The Graduate and Professional Schools 295
to induce them to come on the faculty of a school with insufficient
funds to operate, and several left."6
In 1943 the faculty consisted of one hundred three active members,
with sixteen others on military leave.
In addition to draining off faculty, World War II made other dif-
ferences in the operation of the school. In July 1943 a contract was
signed with the army providing that for the duration of hostilities and
for six months thereafter, 55 percent of the enrollment would be in the
army If students were not allied with that branch of the service, they
signed up with another; the government provided a subsidy of $2,500
for each student. A breakdown of the enrollment in August 1943
showed that of the 162 students, 94 were in the army and 39 were in
the navy. There were only twenty-nine civilians. Although that
arrangement allowed the students to escape immediate military
responsibilities, they were obligated to spend time on active duty after
their graduation.
"Dark days" or not, the Medical School survived, and a faculty
wearied by the demands of the year-round schedule churned out half a
hundred new doctors every nine months. Along with teaching duties,
staff doctors performed an average of twenty-eight hundred surgical
procedures per year, and a blood bank established just before Pearl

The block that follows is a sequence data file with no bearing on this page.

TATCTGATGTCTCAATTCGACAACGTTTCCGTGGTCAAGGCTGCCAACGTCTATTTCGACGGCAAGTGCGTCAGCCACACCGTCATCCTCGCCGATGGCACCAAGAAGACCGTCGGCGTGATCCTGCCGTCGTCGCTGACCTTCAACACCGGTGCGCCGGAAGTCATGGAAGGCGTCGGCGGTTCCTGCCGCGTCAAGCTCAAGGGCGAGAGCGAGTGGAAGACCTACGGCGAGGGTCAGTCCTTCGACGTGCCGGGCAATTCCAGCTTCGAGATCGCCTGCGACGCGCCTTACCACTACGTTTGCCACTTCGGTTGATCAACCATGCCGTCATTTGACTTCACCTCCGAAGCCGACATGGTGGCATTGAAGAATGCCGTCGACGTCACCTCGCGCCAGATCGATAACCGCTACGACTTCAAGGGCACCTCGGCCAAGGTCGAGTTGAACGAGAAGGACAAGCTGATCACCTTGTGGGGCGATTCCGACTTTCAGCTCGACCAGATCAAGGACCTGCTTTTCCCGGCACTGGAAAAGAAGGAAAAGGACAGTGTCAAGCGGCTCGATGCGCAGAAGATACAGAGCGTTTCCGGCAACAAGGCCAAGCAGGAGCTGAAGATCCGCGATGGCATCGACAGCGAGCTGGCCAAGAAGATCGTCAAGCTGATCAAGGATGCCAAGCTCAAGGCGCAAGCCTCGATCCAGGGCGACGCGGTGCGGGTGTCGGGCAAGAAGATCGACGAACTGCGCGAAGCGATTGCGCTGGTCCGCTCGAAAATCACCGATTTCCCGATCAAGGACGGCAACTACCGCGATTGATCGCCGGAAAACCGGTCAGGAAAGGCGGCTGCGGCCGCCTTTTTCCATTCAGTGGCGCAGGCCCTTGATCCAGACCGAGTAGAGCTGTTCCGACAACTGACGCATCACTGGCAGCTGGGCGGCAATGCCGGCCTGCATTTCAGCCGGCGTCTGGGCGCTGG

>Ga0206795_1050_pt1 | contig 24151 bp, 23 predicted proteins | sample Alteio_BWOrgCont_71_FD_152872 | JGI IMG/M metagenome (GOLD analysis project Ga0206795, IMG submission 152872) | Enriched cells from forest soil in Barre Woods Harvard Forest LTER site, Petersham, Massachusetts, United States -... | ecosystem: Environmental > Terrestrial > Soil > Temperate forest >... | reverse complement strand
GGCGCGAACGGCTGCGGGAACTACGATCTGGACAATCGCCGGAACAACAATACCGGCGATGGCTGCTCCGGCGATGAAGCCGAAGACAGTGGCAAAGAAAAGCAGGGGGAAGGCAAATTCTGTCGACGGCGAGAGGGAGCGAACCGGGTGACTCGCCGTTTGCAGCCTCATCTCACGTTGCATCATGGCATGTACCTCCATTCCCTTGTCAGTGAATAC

Harbor provided material for hundreds of transfusions as well as
storing plasma for the Office of Civilian Defense.
The end of the war allowed Medical School personnel to breathe a
little more easily, and it was hoped that in a peacetime economy,
funds could be located to assist in easing the overcrowded conditions
existing in the Medical School Building. But fate intervened in an
unusual way: in 1946, as recounted earlier, the Z. Smith Reynolds
Foundation made the offer which resulted in the removal of the parent
college from the town of Wake Forest to Winston-Salem. Because of
the urgent necessity of raising funds for the new college campus, the
Medical School gave up any immediate plans to seek money for its
own use.
Nevertheless there were important developments which worked to
assure the school's long-range health. In 1946 two gifts of $125,000
each were received from Bowman and Gordon Gray, sons of the
Medical School benefactor. Shortly after in that year Mr. and Mrs.
Benjamin F. Bernard gave the rest of Graylyn to the school. The gift
included fifty acres of property, the sixty-room manor
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